Perceptions can be adjusted – if the adjustments ring true 

Like any good brand marketer, Mr. Sanders is attempting to turn a negative into a positive by saying that the tax increases he’s proposing will actually save taxpayers money in the long term. Sanders polls highest among all candidates on honesty and trustworthiness by voters in both parties, so whether they agree with his assertion or not, that integrity is carrying him a long way in public perception. Similarly, if your brand is priced at a premium or has some other perceived disadvantage (e.g., a difficult location), striving to reframe your total value proposition is important – provided it comes from a place that is genuine. And no matter what you’re selling, no matter what the message, being authentic means talking to your audience like they’re smart enough to know what’s good for them.

Playing it safe is almost always a fatal mistake 

Above all, Trump and Sanders are not trying to be all things to all people. For better or worse, they are taking stands and presenting themselves in ways that, although they may be highly polarizing, engender rabid support among certain portions of the audience. They watch the polls, but they don’t play to them. You’ll rarely see either candidate reading from a teleprompter or, especially in the case of Mr. Trump, mincing words when asked a direct question. As different as they are, personally and on the political spectrum, these men do not exhibit “typical politician” behavior, and in 2016, their brand of politics has become an enormous disruption to the status quo. It’s quite possible that more qualified candidates have fallen by the wayside in this election year, but regardless of Mr. Sanders’ or Mr. Trump’s ultimate success or failure in the presidential race, theirs are the brands that elicit the most authentic emotion among voters. For marketers, this comparison example underscores the need to connect with target audiences on a gut level. Avoid generic messages. Don’t blend in. Don’t talk at people; instead, strive to build a relationship with consumers on multiple levels – and above all, make sure your identity rings true and is consistent across every brand touchpoint. Which brings us to our next topic in our Anatomy of a Brand series – Consistency. Stay tuned!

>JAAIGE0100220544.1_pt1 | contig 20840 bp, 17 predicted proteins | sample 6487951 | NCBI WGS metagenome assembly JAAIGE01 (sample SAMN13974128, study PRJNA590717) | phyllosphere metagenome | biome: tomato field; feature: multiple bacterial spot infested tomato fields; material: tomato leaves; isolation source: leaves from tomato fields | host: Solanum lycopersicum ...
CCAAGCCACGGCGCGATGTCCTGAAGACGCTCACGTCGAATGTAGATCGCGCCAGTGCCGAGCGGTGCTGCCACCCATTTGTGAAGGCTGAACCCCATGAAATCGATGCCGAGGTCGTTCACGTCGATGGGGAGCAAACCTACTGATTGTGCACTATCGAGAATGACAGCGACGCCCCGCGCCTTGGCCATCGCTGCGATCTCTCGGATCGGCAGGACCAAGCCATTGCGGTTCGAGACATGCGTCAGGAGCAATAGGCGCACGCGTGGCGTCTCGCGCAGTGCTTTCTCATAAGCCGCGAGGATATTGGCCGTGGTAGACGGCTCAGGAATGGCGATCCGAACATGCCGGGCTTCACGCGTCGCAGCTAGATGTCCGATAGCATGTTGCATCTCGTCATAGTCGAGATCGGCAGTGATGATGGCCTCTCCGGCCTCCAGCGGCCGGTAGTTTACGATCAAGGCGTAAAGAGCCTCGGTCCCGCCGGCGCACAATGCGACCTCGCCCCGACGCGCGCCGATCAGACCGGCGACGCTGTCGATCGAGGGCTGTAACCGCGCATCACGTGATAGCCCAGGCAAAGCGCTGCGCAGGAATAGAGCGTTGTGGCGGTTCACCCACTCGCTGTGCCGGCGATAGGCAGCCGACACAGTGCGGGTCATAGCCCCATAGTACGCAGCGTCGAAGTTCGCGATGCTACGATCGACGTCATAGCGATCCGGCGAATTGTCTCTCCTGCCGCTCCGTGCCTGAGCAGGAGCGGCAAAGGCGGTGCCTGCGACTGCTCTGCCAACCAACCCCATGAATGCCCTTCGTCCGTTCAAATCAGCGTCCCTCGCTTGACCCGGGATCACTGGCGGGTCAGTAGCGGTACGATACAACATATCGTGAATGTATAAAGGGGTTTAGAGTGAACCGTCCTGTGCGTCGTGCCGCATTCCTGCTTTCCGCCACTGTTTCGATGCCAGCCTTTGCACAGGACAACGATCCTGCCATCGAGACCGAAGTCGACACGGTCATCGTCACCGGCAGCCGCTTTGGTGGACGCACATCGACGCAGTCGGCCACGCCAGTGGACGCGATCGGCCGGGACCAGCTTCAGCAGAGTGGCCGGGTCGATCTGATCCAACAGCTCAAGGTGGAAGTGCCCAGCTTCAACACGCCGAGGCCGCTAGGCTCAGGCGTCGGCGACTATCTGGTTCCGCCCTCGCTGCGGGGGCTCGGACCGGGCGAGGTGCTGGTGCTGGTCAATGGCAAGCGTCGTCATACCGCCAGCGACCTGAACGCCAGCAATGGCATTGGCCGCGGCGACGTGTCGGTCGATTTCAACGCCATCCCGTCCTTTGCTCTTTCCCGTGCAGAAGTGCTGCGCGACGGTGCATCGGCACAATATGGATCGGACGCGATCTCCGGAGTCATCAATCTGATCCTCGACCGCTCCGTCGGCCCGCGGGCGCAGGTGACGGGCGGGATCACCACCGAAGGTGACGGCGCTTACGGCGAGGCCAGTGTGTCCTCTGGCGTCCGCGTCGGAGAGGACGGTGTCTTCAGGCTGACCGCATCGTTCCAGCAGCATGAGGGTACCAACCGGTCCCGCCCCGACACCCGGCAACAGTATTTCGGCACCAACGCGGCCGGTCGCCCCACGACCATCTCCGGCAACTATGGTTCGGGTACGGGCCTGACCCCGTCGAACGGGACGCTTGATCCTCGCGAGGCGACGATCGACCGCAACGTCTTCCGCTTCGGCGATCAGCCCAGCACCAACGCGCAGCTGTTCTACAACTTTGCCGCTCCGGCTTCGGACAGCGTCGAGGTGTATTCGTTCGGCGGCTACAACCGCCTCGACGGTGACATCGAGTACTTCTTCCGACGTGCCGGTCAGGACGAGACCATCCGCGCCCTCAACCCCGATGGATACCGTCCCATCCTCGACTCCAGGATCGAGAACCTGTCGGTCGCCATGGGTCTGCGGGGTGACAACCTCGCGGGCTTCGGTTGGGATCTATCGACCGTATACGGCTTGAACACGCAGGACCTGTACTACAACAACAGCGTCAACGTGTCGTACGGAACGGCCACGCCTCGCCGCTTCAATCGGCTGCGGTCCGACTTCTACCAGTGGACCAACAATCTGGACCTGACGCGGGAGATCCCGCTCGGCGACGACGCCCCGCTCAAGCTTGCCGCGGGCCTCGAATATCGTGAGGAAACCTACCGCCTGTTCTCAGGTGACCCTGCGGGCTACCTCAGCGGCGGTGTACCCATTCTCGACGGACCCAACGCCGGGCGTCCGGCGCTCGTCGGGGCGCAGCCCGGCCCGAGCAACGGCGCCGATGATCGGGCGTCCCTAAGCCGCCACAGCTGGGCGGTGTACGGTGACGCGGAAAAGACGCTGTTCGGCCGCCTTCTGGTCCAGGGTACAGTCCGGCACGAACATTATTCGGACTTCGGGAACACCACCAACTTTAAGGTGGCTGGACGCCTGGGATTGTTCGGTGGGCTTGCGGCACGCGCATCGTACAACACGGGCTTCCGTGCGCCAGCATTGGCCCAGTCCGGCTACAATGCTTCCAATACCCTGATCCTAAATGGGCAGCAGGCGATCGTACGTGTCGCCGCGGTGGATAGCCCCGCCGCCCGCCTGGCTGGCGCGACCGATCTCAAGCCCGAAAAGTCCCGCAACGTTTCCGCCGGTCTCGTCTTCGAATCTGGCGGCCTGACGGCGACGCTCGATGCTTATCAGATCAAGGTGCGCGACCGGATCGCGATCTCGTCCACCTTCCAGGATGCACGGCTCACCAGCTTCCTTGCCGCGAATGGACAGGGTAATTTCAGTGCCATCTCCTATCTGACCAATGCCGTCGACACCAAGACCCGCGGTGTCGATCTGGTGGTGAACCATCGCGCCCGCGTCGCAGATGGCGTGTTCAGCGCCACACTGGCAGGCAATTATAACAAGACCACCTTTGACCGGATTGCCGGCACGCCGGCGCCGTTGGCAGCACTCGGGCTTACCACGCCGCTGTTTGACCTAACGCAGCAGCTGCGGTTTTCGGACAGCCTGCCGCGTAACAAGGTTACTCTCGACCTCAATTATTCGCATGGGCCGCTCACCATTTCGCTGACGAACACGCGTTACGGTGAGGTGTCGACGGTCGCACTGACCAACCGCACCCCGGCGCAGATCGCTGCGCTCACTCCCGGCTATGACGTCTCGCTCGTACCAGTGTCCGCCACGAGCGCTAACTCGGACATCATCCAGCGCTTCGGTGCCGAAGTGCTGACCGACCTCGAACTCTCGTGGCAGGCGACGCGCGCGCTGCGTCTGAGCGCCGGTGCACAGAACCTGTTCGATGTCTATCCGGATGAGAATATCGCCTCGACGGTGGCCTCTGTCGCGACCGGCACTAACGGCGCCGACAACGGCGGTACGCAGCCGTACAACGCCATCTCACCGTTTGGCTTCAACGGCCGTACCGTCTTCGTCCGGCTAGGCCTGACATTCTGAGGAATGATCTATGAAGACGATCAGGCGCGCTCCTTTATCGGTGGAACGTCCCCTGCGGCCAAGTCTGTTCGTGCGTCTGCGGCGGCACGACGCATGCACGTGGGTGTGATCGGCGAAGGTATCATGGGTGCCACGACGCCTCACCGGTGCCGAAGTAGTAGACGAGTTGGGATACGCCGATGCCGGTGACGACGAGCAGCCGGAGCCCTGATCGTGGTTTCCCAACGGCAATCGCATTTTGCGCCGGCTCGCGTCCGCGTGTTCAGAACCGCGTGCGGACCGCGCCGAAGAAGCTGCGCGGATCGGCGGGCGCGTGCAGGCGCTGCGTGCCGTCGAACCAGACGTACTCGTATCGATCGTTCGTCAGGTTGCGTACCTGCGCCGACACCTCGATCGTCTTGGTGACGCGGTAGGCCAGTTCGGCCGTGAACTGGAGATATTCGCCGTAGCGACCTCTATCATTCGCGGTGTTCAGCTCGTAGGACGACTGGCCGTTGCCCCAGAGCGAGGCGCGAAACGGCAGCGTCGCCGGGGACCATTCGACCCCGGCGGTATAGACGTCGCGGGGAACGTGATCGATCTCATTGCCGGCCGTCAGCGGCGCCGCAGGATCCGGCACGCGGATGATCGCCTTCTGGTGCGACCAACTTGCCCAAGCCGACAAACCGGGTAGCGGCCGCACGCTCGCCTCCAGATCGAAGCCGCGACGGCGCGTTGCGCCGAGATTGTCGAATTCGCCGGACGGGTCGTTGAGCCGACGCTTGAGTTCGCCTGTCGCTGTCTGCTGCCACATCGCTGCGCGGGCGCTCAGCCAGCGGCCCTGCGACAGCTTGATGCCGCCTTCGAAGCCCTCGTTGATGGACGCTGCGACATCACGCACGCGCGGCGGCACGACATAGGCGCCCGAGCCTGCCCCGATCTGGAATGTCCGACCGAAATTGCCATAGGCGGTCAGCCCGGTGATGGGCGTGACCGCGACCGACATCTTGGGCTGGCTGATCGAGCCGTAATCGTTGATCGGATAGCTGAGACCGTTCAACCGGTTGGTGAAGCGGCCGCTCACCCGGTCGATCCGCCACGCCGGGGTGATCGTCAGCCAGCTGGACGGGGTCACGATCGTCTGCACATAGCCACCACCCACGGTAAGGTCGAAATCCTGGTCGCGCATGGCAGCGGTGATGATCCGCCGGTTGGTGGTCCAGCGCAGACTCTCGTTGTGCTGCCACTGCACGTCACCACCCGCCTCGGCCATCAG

When marketers began differentiating brands in earnest after World War II, there were fewer goods and services in the marketplace, so it was a relatively easy proposition to draw distinctions between them. Decades later, the marketplace has exploded; branded offerings now encompass complex and intangible products and services. People are brands, politicians are brands, and branding techniques are now routinely applied even to ideas to gain share of mind. As a result, there are many more factors by which we can and do carve out unique identities for our brands. Since we made the case for doing so in our last blog, we will now explore some of the ways you might go about it.

Before we work on expanding anyone’s concept of what factors can be differentiating, it’s important to note that this is all about perception. For example, Brand X may enjoy undeniable product superiority in a category, but if target customers don’t know about it, there is no competitive advantage – there is only potential. Conversely, Brand Y might pale in comparison to X on actual performance, but other factors may contribute to making Y the preferred brand. Further, brands can “own” things that aren’t necessarily unique to them (again, perception) if the message itself is unique and delivered consistently.  

The factors that contribute to brand differentiation are countless, and they are often used in combination.  Intrinsic differentiators emanate from the product or service itself and generally deal with the way the specific product or service functions or performs, which we won’t get into here. Instead, we present the following, more external factors in hopes that they will inspire you to fine-tune your brand strategy.

 Anatomy of a Brand banner

Geography

Ease of access, proximity, focus, local knowledge – these are among the perceived advantages when a product or service is convenient and readily available.  Your value proposition doesn’t need to be unique in the absolute, just unique in your market area. Geographical factors can stand alone (the only hospital in a city), or they can be combined with other pillars to help create separation from other brands, e.g., the largest 4-year BSN school of nursing in South Florida.

Price

An obvious choice in the struggle for differentiation, price is also an inherently tricky one. To be the cost leader in any category can be a real competitive advantage, but it can also a precarious position to be in. As we marketers are fond of saying, “If a customer comes in on price, they’ll go out on price, too,” meaning that cost alone does not typically drive loyalty in any meaningful way.  Nor is price leadership necessarily ownable.  Depending on the category, temporary or short-term price promotions by other players in the market can quickly erode consumers’ perception of Brand X as the low-cost provider.  On the flip side, brands that are differentiated by their premium positions have additional factors at work, whether real or perceived, to justify their higher price.